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Mark Bello
Mark Bello
Attorney • (877) 377-7848

Tort Reform: A Failed Experiment

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I just read a report written by Taylor Lincoln, Research Director of Public Citizen’s Congress Watch division. Public Citizens Against Justice is a national non-profit organization representing consumer interests on a range of issues including consumer rights, product safety, and corporate accountability.

The U.S. Chamber of Commerce and special interest groups who tout tort reform as the answer to fictional “lawsuit abuse” refer to the state of Texas, which in 2003 limited non-economic damage caps at $250,000. These groups want you to believe that artificial caps on recovery in malpractice cases have a positive effect on the economy, even though such a philosophy passes the obligation from the private tortfeasor onto the taxpayer. Tort reform simply makes well-to-do corporate types even more well-to-do, at significant expense to taxpayers and to the injured and disabled.

Lincoln’s report outlines the truth; using Texas as a model would benefit doctors and insurers — not citizens. Contrary to what the Chamber is pitching, medical liability caps – which prevent severely injured patients from being fully compensated for damage caused by bad doctors – have not reduced medical costs or curbed the ordering of expensive diagnostic tests. The only ones benefiting from damage caps are doctors and insurance companies while malpractice victims and taxpayers make up the consequential deficiencies.

Mr. Lincoln said, “Despite the sales campaign to promote Texas as an exhibit of the merits of limiting doctors’ liability for mistakes, the real world data tell the opposite story. Health care in Texas has become more expensive and less accessible since the state’s malpractice caps took effect.” The real facts since Texas instituted tort reform are:

  • Medicare spending has risen far faster than the national average.
  • Premiums for private health insurance have risen faster than the national average.
  • The percentage of Texans who lack health insurance has risen. It also says that health care coverage is unaffordable to more Texans since the law took effect. In 2010, 24.6 percent of Texans were uninsured — the highest rate in the nation.
  • The per capita increase in the number of doctors practicing in Texas has been far slower than in the preceding years.
  • The per capita number of primary care physicians practicing in Texas has remained flat, compared to a sharp increase in the years leading up to the caps.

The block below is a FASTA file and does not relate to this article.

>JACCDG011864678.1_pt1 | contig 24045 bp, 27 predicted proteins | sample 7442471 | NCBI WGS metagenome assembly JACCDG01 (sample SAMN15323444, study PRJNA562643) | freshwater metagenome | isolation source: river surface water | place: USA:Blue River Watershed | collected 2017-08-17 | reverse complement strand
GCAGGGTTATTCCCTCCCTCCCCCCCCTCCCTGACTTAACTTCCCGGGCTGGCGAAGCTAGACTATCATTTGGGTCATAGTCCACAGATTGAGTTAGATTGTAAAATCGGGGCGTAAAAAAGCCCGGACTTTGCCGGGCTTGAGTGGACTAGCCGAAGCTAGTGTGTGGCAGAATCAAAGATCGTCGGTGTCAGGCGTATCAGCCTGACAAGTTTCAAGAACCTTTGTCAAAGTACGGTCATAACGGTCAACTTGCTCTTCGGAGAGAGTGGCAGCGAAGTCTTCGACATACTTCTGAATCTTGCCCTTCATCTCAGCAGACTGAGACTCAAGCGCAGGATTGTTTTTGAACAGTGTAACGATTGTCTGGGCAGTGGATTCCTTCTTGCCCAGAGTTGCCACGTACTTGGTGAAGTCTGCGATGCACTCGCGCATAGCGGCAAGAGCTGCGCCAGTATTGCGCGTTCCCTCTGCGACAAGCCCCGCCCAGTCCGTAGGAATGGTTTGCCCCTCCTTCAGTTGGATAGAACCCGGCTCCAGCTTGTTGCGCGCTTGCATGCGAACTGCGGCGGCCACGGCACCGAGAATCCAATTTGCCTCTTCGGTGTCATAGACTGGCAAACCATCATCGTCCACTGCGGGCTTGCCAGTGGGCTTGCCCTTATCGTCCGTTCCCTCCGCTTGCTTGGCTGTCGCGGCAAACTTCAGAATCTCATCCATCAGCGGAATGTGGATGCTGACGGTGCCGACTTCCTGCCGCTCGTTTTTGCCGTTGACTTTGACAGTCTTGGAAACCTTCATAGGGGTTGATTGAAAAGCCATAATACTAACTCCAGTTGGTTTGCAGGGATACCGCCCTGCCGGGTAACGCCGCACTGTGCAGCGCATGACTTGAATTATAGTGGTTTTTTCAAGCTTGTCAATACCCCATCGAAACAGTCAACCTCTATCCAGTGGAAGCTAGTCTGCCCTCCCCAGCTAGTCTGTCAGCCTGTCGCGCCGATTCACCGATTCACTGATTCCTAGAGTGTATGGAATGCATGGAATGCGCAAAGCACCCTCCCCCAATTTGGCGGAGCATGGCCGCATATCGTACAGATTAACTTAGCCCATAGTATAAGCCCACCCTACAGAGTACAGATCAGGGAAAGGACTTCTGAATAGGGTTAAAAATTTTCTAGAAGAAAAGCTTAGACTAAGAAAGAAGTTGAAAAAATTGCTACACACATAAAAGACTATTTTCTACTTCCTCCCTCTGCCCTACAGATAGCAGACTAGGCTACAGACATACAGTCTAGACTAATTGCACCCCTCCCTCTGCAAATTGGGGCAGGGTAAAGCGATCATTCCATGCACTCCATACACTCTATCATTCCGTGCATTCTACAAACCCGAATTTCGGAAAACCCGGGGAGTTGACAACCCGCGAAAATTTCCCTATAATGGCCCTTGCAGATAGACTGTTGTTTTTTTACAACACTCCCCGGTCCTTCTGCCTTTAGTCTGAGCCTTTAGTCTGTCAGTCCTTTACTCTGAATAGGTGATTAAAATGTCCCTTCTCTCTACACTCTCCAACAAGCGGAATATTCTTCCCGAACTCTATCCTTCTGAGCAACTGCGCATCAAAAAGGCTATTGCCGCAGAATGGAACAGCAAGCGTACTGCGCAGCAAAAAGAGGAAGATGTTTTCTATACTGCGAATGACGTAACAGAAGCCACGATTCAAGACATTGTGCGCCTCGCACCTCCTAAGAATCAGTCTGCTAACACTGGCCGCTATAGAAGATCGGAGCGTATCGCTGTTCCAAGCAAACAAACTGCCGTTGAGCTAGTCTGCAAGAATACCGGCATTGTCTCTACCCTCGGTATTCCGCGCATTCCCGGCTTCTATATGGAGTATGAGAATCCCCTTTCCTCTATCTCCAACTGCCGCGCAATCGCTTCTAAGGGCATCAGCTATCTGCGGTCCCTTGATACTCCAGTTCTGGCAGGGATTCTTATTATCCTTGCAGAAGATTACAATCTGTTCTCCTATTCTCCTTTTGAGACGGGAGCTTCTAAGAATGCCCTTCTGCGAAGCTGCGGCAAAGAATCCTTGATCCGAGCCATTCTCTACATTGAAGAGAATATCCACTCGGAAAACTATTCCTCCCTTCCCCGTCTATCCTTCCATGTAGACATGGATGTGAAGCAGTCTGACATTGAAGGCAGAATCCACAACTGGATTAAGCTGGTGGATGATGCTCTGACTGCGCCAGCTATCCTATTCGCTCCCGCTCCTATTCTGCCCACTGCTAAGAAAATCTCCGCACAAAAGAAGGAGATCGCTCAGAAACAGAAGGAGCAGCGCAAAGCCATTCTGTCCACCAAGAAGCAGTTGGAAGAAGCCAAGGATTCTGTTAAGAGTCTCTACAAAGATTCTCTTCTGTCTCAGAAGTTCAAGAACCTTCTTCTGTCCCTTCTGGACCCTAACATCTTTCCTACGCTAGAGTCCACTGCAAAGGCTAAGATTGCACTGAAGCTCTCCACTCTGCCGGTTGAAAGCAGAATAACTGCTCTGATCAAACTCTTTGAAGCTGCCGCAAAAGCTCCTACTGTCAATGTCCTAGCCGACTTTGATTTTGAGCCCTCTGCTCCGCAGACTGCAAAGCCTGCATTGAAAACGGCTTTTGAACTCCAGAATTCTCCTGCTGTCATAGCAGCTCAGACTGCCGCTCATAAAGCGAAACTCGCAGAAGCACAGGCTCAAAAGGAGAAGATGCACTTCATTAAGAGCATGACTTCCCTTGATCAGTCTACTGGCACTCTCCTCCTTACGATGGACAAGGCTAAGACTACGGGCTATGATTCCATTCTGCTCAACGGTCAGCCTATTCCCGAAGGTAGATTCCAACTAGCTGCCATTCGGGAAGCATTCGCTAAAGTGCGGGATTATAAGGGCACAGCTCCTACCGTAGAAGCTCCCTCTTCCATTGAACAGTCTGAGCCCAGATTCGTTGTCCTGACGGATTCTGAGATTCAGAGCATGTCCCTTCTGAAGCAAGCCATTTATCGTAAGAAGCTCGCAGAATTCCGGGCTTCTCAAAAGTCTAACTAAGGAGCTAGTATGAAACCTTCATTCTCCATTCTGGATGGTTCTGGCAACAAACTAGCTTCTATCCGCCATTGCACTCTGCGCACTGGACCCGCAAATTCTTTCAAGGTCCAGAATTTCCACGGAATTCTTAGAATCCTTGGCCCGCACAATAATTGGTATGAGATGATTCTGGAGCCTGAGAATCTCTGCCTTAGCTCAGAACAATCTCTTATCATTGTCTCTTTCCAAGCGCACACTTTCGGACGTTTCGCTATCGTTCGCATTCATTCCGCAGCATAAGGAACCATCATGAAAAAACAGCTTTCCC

Since the caps were imposed, doctors have been held less accountable for their errors. The number of payments made on behalf of Texas doctors to compensate patients for medical errors fell more than 50 percent between 2003 and 2010, and the value of those payments fell by nearly 65 percent, without adjusting for inflation. But insurance companies have cut doctors’ malpractice insurance premiums more slowly. Viewed in the contexts of starkly rising costs and diminished accessibility of care, these figures show that regular Texans have received nothing in exchange for ceding their legal rights.

Tort reforms supposedly assist in creating an atmosphere where doctors and hospitals can deliver more effective health care without worrying about significant liability issues. I thought that was the reason for insurance. Isn’t that why a doctor pays malpractice premiums? Doctors don’t pay the price for tort reform; neither do the insurance companies who are laughing all the way to the bank. It is the victims who pay, and twice: with significant sacrifice to health and safety, then because they cannot sustain themselves, financially, on the reduced financial rewards that tort reform mandates. Tort reform clearly and deliberately re-victimizes victims to the benefit of doctors, hospitals and insurance companies.

Corporations are not people. It is your life, your future, your injury and your right to pursue justice for medical malpractice; someone should be held accountable and that someone should be the wrongdoer. Only you, the people, can stop this nonsense, with your vote. Whether in Texas, or anywhere else in this country, find out where the candidates stand on a citizen’s right to sue and collect damages in personal injury and disability case. If a candidate stands for tort reform; if he or she stands for denying you the right to sue for your injuries and collect what a judge or a jury, fairly, rules they are worth, I urge you to vote for the other guy. It is time to defend your rights; after all, you are only one incident away from being, first, a victim of someone else’s negligence and, second, a victim of senseless tort reform, politics and corporate greed. I also urge to support Public Citizens Against Justice.

Mark Bello has thirty-three years experience as a trial lawyer and twelve years as an underwriter and situational analyst in the lawsuit funding industry. He is the owner and founder of Lawsuit Financial Corporation which helps provide cash flow solutions and consulting when necessities of life funding is needed during litigation. Bello is a Justice Pac member of the American Association for Justice, Sustaining and Justice Pac member of the Michigan Association for Justice, Business Associate of the Florida, Tennessee, and Colorado Associations for Justice, a member of the American Bar Association, the State Bar of Michigan and the Injury Board.